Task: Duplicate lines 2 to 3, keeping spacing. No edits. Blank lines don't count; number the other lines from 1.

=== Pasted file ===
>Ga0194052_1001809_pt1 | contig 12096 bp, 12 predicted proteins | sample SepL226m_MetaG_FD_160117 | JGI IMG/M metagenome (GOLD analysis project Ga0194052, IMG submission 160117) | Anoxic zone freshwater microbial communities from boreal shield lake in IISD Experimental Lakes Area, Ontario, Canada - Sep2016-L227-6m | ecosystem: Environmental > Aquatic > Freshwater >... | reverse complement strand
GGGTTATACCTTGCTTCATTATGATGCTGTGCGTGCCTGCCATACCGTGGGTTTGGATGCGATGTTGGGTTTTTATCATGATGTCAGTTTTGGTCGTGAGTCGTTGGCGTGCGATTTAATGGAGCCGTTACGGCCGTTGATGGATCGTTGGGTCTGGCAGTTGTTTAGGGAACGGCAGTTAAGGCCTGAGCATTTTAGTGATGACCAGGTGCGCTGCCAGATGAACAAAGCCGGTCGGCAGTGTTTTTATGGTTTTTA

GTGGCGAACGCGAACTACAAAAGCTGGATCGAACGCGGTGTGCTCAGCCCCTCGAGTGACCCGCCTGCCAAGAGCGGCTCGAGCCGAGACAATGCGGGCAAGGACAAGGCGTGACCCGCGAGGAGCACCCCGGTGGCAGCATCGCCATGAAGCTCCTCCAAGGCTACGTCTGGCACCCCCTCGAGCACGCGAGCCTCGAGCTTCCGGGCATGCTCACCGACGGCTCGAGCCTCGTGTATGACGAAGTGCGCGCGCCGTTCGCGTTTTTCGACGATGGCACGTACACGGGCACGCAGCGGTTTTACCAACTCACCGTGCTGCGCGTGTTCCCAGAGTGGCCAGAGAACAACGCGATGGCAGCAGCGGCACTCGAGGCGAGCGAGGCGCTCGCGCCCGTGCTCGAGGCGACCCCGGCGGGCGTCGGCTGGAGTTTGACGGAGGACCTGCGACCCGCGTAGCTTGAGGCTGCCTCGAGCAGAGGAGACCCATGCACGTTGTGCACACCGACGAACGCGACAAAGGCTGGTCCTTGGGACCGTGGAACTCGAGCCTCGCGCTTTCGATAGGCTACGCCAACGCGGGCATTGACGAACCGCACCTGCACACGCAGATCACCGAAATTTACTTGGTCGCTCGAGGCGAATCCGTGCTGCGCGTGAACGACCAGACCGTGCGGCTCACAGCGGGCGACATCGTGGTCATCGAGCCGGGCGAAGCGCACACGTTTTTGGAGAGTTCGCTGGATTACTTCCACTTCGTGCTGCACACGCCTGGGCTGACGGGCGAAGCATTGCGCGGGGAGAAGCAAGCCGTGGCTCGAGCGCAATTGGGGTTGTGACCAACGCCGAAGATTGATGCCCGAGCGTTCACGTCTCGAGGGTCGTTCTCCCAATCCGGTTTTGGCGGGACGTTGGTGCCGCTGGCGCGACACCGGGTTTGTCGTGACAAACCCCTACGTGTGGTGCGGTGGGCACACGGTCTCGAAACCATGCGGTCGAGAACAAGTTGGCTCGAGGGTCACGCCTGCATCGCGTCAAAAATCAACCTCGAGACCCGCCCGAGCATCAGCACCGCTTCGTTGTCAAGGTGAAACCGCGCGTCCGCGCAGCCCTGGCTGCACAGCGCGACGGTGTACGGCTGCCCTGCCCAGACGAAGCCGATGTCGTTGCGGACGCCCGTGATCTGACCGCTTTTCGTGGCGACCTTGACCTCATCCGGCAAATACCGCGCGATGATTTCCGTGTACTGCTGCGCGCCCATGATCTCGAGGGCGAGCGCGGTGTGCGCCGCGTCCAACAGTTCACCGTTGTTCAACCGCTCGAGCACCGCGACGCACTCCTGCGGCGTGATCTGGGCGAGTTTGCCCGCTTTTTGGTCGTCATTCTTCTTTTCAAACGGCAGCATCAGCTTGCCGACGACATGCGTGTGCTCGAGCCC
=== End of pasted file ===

GGGTTATACCTTGCTTCATTATGATGCTGTGCGTGCCTGCCATACCGTGGGTTTGGATGCGATGTTGGGTTTTTATCATGATGTCAGTTTTGGTCGTGAGTCGTTGGCGTGCGATTTAATGGAGCCGTTACGGCCGTTGATGGATCGTTGGGTCTGGCAGTTGTTTAGGGAACGGCAGTTAAGGCCTGAGCATTTTAGTGATGACCAGGTGCGCTGCCAGATGAACAAAGCCGGTCGGCAGTGTTTTTATGGTTTTTA

GTGGCGAACGCGAACTACAAAAGCTGGATCGAACGCGGTGTGCTCAGCCCCTCGAGTGACCCGCCTGCCAAGAGCGGCTCGAGCCGAGACAATGCGGGCAAGGACAAGGCGTGACCCGCGAGGAGCACCCCGGTGGCAGCATCGCCATGAAGCTCCTCCAAGGCTACGTCTGGCACCCCCTCGAGCACGCGAGCCTCGAGCTTCCGGGCATGCTCACCGACGGCTCGAGCCTCGTGTATGACGAAGTGCGCGCGCCGTTCGCGTTTTTCGACGATGGCACGTACACGGGCACGCAGCGGTTTTACCAACTCACCGTGCTGCGCGTGTTCCCAGAGTGGCCAGAGAACAACGCGATGGCAGCAGCGGCACTCGAGGCGAGCGAGGCGCTCGCGCCCGTGCTCGAGGCGACCCCGGCGGGCGTCGGCTGGAGTTTGACGGAGGACCTGCGACCCGCGTAGCTTGAGGCTGCCTCGAGCAGAGGAGACCCATGCACGTTGTGCACACCGACGAACGCGACAAAGGCTGGTCCTTGGGACCGTGGAACTCGAGCCTCGCGCTTTCGATAGGCTACGCCAACGCGGGCATTGACGAACCGCACCTGCACACGCAGATCACCGAAATTTACTTGGTCGCTCGAGGCGAATCCGTGCTGCGCGTGAACGACCAGACCGTGCGGCTCACAGCGGGCGACATCGTGGTCATCGAGCCGGGCGAAGCGCACACGTTTTTGGAGAGTTCGCTGGATTACTTCCACTTCGTGCTGCACACGCCTGGGCTGACGGGCGAAGCATTGCGCGGGGAGAAGCAAGCCGTGGCTCGAGCGCAATTGGGGTTGTGACCAACGCCGAAGATTGATGCCCGAGCGTTCACGTCTCGAGGGTCGTTCTCCCAATCCGGTTTTGGCGGGACGTTGGTGCCGCTGGCGCGACACCGGGTTTGTCGTGACAAACCCCTACGTGTGGTGCGGTGGGCACACGGTCTCGAAACCATGCGGTCGAGAACAAGTTGGCTCGAGGGTCACGCCTGCATCGCGTCAAAAATCAACCTCGAGACCCGCCCGAGCATCAGCACCGCTTCGTTGTCAAGGTGAAACCGCGCGTCCGCGCAGCCCTGGCTGCACAGCGCGACGGTGTACGGCTGCCCTGCCCAGACGAAGCCGATGTCGTTGCGGACGCCCGTGATCTGACCGCTTTTCGTGGCGACCTTGACCTCATCCGGCAAATACCGCGCGATGATTTCCGTGTACTGCTGCGCGCCCATGATCTCGAGGGCGAGCGCGGTGTGCGCCGCGTCCAACAGTTCACCGTTGTTCAACCGCTCGAGCACCGCGACGCACTCCTGCGGCGTGATCTGGGCGAGTTTGCCCGCTTTTTGGTCGTCATTCTTCTTTTCAAACGGCAGCATCAGCTTGCCGACGACATGCGTGTGCTCGAGCCC